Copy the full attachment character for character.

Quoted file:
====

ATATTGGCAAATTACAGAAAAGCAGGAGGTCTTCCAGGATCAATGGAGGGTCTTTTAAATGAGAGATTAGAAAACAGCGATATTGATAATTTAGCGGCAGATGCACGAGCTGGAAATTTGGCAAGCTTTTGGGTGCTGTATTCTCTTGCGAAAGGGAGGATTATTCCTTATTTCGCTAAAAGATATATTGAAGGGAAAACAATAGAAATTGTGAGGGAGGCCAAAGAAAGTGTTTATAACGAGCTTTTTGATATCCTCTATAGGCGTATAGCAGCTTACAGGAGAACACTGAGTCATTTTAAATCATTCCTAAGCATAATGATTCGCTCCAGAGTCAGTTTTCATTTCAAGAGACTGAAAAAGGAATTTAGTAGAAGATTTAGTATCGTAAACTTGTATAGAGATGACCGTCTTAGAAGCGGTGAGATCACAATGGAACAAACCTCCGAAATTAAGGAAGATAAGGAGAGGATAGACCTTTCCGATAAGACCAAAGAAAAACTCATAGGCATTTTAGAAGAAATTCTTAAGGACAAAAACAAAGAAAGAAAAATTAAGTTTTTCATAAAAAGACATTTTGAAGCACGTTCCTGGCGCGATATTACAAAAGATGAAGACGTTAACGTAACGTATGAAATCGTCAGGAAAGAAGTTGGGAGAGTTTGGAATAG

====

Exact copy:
ATATTGGCAAATTACAGAAAAGCAGGAGGTCTTCCAGGATCAATGGAGGGTCTTTTAAATGAGAGATTAGAAAACAGCGATATTGATAATTTAGCGGCAGATGCACGAGCTGGAAATTTGGCAAGCTTTTGGGTGCTGTATTCTCTTGCGAAAGGGAGGATTATTCCTTATTTCGCTAAAAGATATATTGAAGGGAAAACAATAGAAATTGTGAGGGAGGCCAAAGAAAGTGTTTATAACGAGCTTTTTGATATCCTCTATAGGCGTATAGCAGCTTACAGGAGAACACTGAGTCATTTTAAATCATTCCTAAGCATAATGATTCGCTCCAGAGTCAGTTTTCATTTCAAGAGACTGAAAAAGGAATTTAGTAGAAGATTTAGTATCGTAAACTTGTATAGAGATGACCGTCTTAGAAGCGGTGAGATCACAATGGAACAAACCTCCGAAATTAAGGAAGATAAGGAGAGGATAGACCTTTCCGATAAGACCAAAGAAAAACTCATAGGCATTTTAGAAGAAATTCTTAAGGACAAAAACAAAGAAAGAAAAATTAAGTTTTTCATAAAAAGACATTTTGAAGCACGTTCCTGGCGCGATATTACAAAAGATGAAGACGTTAACGTAACGTATGAAATCGTCAGGAAAGAAGTTGGGAGAGTTTGGAATAG